3 Signs Your Preschooler Should Go to a Reggio Emilia Preschool


3 Signs Your Preschooler Should Go to a Reggio Emilia Preschool

Is a Reggio Emilia education right for your preschooler?

The Reggio Emilia philosophy of early childhood education originated in 1945 in a town called Reggio Emilia, Italy, where Loris Malaguzzi, a local teacher, developed an approach to early childhood education that values children, parents and the community as partners. Because of those values, moms often lump Reggio Emilia preschools with other schools that offer alternative curriculums like Montessori and Waldorf. (“I am looking for a dynamic Reggio Emilia or Montessori-based curriculum school for my 15-month-old son,” says a Circle of Moms member named Marquetta.)

While it’s true that these schools share some of the same beliefs, Circle of Moms members who are advocates of a Reggio Emilia education say there are distinct differences. Here are three tips to help you determine whether a Reggio Emilia preschool is the best choice for your child.

1. You Want Your Child To Feel Empowered

Charlie P., a Circle of Moms member who taught at a Reggio Emilio school, notes that the principles of a Reggio Emilio-based school include:

  • Children must have some control over the direction of their learning;
  • Children have a relationship with other children and with material items in the world that children must be allowed to explore; and
  • Children must have endless ways and opportunities to express themselves.

The philosophy, Charlie says, is becoming more and more popular "as people recognize a lot of children learn a lot better when they have some kind of control over their learning.”

Circle of Moms member Aleks B. agrees, describing her kids' Reggio Emilio preschool as a place that allows “children to lead their own learning through their own interests."

Because of this emphasis on child-centered learning, Reggio Emilio teachers will not require children to sit down and learn using one, standardized method. Instead, teachers recognize that if you listen to your students, there can be many different ways of learning, explains another Circle of Moms member who is a fan.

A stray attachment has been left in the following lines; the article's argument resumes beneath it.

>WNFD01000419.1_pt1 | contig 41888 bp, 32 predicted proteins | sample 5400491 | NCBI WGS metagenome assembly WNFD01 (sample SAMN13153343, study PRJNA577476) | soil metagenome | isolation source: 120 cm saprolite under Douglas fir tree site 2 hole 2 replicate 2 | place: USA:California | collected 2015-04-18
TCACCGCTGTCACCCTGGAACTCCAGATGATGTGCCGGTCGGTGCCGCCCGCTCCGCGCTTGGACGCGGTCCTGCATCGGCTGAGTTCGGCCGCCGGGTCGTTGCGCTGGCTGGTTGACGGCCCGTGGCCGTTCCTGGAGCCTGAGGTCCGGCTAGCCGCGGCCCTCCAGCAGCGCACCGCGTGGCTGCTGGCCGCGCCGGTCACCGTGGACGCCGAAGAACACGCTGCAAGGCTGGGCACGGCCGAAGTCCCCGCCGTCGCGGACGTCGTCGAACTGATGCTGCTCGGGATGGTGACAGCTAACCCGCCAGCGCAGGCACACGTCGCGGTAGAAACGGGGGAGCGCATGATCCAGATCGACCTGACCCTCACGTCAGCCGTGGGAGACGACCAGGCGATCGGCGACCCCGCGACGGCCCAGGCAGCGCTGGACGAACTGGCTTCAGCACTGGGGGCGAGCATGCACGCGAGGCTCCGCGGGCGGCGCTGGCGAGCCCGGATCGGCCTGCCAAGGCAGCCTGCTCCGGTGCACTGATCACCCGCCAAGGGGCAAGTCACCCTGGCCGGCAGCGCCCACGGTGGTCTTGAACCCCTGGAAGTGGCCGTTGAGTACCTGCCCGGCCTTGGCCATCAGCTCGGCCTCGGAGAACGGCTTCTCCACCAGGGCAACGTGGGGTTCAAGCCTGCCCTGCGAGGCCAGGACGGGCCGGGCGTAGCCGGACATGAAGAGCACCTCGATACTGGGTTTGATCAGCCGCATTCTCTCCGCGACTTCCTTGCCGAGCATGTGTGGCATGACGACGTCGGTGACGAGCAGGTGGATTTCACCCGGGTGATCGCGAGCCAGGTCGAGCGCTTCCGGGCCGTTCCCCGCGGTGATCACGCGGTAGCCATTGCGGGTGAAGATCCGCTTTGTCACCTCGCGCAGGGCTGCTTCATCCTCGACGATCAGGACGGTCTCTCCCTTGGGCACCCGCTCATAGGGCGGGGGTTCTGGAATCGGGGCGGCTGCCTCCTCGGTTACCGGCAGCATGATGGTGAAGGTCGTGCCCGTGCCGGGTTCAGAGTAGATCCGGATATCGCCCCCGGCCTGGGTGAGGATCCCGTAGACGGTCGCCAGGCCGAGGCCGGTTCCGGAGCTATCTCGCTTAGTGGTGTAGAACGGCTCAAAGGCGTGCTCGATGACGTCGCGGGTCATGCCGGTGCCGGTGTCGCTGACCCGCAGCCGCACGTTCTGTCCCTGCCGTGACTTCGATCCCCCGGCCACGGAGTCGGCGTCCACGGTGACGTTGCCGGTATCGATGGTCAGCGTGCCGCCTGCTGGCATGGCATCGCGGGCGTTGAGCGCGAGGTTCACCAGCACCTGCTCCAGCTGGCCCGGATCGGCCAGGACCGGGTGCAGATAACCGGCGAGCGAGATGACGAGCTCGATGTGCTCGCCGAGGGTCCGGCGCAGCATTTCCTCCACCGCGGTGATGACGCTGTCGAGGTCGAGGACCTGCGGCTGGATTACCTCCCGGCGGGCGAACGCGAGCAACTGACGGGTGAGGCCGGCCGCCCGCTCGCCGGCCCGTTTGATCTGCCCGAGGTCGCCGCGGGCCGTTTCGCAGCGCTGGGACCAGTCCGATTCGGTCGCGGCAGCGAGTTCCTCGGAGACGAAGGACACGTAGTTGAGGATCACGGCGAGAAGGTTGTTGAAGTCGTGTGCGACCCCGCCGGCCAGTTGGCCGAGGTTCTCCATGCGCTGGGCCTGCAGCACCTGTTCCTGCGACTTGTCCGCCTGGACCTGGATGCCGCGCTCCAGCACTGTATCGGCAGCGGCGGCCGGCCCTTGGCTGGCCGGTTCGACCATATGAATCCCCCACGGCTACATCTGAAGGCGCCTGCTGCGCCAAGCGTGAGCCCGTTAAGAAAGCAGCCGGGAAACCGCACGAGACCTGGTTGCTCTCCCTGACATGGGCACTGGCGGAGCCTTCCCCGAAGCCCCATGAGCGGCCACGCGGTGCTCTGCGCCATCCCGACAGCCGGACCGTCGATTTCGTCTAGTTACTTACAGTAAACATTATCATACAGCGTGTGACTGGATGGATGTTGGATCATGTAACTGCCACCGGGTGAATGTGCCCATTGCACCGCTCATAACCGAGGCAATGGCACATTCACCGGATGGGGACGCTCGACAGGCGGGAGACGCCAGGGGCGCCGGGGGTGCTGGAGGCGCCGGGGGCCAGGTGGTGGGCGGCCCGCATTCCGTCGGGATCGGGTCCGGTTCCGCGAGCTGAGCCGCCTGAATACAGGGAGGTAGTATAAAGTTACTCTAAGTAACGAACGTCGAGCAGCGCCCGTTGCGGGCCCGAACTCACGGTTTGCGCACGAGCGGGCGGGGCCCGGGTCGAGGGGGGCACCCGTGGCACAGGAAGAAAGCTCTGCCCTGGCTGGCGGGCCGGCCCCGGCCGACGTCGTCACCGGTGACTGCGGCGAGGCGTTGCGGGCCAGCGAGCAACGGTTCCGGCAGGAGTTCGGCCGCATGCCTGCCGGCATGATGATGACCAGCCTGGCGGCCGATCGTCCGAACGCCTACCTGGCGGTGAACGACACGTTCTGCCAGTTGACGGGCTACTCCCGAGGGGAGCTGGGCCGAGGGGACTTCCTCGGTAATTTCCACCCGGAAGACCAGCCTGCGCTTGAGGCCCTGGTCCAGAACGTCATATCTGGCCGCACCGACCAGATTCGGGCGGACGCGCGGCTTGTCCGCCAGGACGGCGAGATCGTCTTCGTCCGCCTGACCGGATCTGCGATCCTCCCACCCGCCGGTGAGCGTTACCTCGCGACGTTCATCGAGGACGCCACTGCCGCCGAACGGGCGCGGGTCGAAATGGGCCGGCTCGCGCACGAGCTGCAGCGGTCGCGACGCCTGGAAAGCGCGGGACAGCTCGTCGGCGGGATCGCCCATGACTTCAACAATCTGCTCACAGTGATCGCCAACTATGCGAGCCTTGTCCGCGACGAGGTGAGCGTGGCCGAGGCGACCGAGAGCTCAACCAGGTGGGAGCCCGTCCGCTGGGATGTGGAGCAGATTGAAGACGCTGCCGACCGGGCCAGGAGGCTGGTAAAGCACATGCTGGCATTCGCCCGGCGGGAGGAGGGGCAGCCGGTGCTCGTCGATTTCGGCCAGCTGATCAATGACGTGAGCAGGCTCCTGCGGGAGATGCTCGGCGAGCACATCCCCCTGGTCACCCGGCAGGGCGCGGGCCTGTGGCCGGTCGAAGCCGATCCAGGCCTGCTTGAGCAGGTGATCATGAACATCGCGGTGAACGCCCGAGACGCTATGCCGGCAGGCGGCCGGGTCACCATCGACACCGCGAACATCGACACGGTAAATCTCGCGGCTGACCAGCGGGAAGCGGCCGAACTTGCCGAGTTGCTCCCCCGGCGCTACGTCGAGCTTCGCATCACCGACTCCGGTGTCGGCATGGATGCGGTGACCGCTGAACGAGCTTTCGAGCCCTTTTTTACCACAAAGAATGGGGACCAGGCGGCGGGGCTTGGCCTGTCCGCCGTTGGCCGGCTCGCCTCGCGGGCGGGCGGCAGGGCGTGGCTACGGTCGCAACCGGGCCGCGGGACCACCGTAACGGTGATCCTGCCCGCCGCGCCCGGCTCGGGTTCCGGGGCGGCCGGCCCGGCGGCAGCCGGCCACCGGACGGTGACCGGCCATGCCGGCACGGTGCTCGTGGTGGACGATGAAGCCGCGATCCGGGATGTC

2. You See the Classroom as a Learning Community

Most Reggio Emilio classrooms include an “atelier,” or studio, filled with materials such as clay, paint and writing implements, where “young children are offered daily opportunities to encounter many types of materials, many expressive languages, many points of view, working actively with hands, minds and emotions, in a context that values the expressiveness and creativity of each child in the group,” according to Reggio Children/Loris Malaguzzi International Centre

Art, music and dramatic play, for instance, become the “vessel for children to develop relationships with the things and people around them,” says mom Chantel B.

As children explore such materials and bring their own pre-formed ideas and backgrounds to the classroom, children work as a community with each other, and build on their learning, Kate B. explains.

3. You Want to Be Active in Your Child’s Education

A third facet of a Reggio Emilio education is that “parents are viewed as partners, collaborators, and advocates for their children. Teachers respect parents as each child’s first teacher, and involve parents in every aspect of the curriculum,” Charlie says.

The Reggio Emilio approach is based on the idea that when there is a “network of communication that exists between the children, parents and teachers, the result will be a spirit of co-operation, collaboration, and co-construction of knowledge,” according to Reggio Kids.

Charlie adds that it's not uncommon to see parents volunteering in classrooms throughout a Reggio Emilio school, and also incorporating principles of the school program into their home lives. For a member named Claudine who chose a Reggio Emilio preschool, this exchange feels natural and easy because Reggio Emilio's emphasis on community and child-centered, hands-on learning echoes the way she parents.

Image Source: Manue@PrettyKiku via Flickr/Creative Commons

The views expressed in this article are those of the author and do not necessarily represent the views of, and should not be attributed to, POPSUGAR.

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